Dr. Val FarmerDr.Val
Rural Mental Health & Family Relationships

Dr. Farmer Shares His Experience With Prostate Cancer

July 29, 2005

(This article was written in June of 1997 as I was recovering from prostate cancer surgery. Eight years later I am happy to report I am cancer free. The information on PSA exams and insurance may be dated.)

I recently had an encounter with strangers wielding sharp knives and I was glad for it. Here is what happened.

The urologist was suspicious. He had detected something during a routine digital rectal examination (DRE). He ordered a prostatic specific antigen test (PSA), which is a cancer screening test from a blood sample โ€“ and scheduled an ultrasound and biopsy of the prostate gland.

The PSA was normal. I later found out this state-of- the-art test for detection of prostate cancer still misses about 20 percent of the cancer cases. A combination of yearly PSA and a DRE are both necessary components for early detection of prostate cancer .

With appropriate dread I went through with the ultrasound and biopsy. I will spare you the unpleasant details other than to say it is very personal and invasive - a DRE in spades.

The doctor called with the results - "inconclusive" - the biopsy was being sent to Mayo Clinic in Rochester, Minn. Now this was getting a little dicey. It started to dawn on me, I might really have cancer.

Then came a phone call at work. My test was positive. I was scheduled to have a bone scan and then my wife and I were to meet with the doctor to discuss treatment options.

With that phone call, my and my wife's world was turned upside down. There were wrenching days and nights of personal soul searching and emotional turmoil. Some priorities faded in importance and others loomed to the surface.

One of those priorities was gaining a quick education about prostate cancer and the treatment options. Surgery, radiation and radiation seed implants, chemotherapy or do nothing and monitor the growth of the disease.

The do-nothing approach has to do with the idea that prostate cancer in older men in their 70s and 80s may be slow growing and not interfere with normal life expectancy or quality of life.

Cancers graded two through five are considered slow growing. Grades six and seven are considered moderate and grades eight and nine are fast growing.

My "young" age and the aggressiveness of the cancer - Gleason grade six - suggested that doing nothing could result an early and painful death.

Next comes the bone scan. If cancer is outside of the prostate, then surgery is out of the question and the prognosis becomes much more guarded and sinister. Because of difficulties, the radiology technicians had to repeat some procedures and then called in another person who ordered an additional view. All this was nerve wracking and led to some more sleepless nights before we were able to hear from the doctor with the results.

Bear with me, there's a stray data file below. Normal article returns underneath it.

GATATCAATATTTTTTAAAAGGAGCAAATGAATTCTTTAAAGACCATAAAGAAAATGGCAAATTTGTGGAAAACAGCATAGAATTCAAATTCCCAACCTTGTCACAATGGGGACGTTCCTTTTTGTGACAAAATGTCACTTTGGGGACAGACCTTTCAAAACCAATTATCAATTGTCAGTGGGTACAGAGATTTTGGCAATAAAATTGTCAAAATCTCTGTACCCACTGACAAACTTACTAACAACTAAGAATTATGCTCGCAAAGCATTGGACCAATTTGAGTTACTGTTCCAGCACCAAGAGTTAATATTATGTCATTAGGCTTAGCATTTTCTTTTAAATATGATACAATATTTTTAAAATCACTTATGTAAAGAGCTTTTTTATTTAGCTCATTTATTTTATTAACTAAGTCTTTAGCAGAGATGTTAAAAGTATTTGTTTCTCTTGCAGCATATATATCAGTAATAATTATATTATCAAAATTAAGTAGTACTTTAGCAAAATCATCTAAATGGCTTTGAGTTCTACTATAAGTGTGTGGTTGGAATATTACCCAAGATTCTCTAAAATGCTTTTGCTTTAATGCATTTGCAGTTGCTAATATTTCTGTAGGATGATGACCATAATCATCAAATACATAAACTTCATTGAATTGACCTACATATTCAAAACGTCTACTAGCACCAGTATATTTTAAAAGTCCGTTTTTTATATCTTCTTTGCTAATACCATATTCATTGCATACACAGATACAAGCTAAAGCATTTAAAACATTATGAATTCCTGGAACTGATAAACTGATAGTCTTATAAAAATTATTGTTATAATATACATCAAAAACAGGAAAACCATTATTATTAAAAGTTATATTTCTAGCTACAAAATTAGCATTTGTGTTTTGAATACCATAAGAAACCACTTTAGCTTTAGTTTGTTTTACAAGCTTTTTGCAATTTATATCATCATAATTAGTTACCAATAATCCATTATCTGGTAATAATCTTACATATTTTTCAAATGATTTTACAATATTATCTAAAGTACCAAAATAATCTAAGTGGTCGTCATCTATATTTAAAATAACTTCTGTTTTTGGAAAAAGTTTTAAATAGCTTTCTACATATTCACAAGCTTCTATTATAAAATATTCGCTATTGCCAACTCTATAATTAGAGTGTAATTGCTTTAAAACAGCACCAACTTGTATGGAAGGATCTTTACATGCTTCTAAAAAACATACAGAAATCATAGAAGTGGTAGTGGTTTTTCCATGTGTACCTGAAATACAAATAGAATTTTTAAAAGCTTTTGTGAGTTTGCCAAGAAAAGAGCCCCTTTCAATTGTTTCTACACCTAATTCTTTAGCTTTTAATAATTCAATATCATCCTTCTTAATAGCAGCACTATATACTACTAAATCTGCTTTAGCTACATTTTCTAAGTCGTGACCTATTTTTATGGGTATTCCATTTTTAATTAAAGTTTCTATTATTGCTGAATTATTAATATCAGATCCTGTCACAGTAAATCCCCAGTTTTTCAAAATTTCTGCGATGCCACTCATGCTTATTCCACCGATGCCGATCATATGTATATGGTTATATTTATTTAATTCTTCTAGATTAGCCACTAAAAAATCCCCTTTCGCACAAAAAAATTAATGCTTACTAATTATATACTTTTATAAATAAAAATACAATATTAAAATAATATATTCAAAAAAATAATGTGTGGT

The bone scan was negative. Sighs of relief came from our souls. Next we discussed surgery and radiation options. This is a debatable area of medicine and our doctor suggested we take the time to investigate both before we made a decision.

We did so, and in our case, we opted for the surgery because of my age and the grade of cancer,

Who will be the surgeon? Both the Mayo Clinic and the surgeon we ultimately chose were highly complimentary of the urologist and pathologist who found a very elusive cancer.

We sought out a surgeon based on a โ€˜word of mouth " recommendation. We met with him, felt comfortable with him and scheduled a radical pubic prostatectomy.

My hospital stay was a remarkably short two and a half days. This was followed by 10 days of recuperation and bed rest.

The surgeon did his job and I am doing mine in recovery. Surgery results indicated that all of of the cancer was contained within the prostate that had been removed. I now have an 85 to 90 percent chance of remaining cancer free. Regular PSA exams over the next five years will determine if I am truly free of cancer.

Why am I telling you this story? An estimated 334,500 American men will learn they have prostate cancer this year and 41,800 will die from it. Early detection is a life and death issue.

Men in your 50s, go in for your annual physical! I am as squeamish as the next man about rectal exams. I got lucky. Pay special attention to prostate cancer. It is real. It is a silent killer that doesn't present many symptoms. When the symptoms appear, it may be dangerously late.

A colleague of mine asked for a PSA during his annual visit. He was told that his insurance wouldn't cover it. He had to argue to get the test ordered and he was willing to pay for it. We both wondered if the dictates of managed care medicine will negate the medical breakthroughs that can now save lives.

I am grateful for a careful and thorough urologist who was able to detect an early prostate cancer and for the miracles of modern medicine that followed. I had a brother-in-law die an extremely painful and preventable death because of late detection of prostate cancer.

This column doesn't pretend to talk about the pain and struggle couples go through a prostate cancer discovered late. That is someone else's story to tell.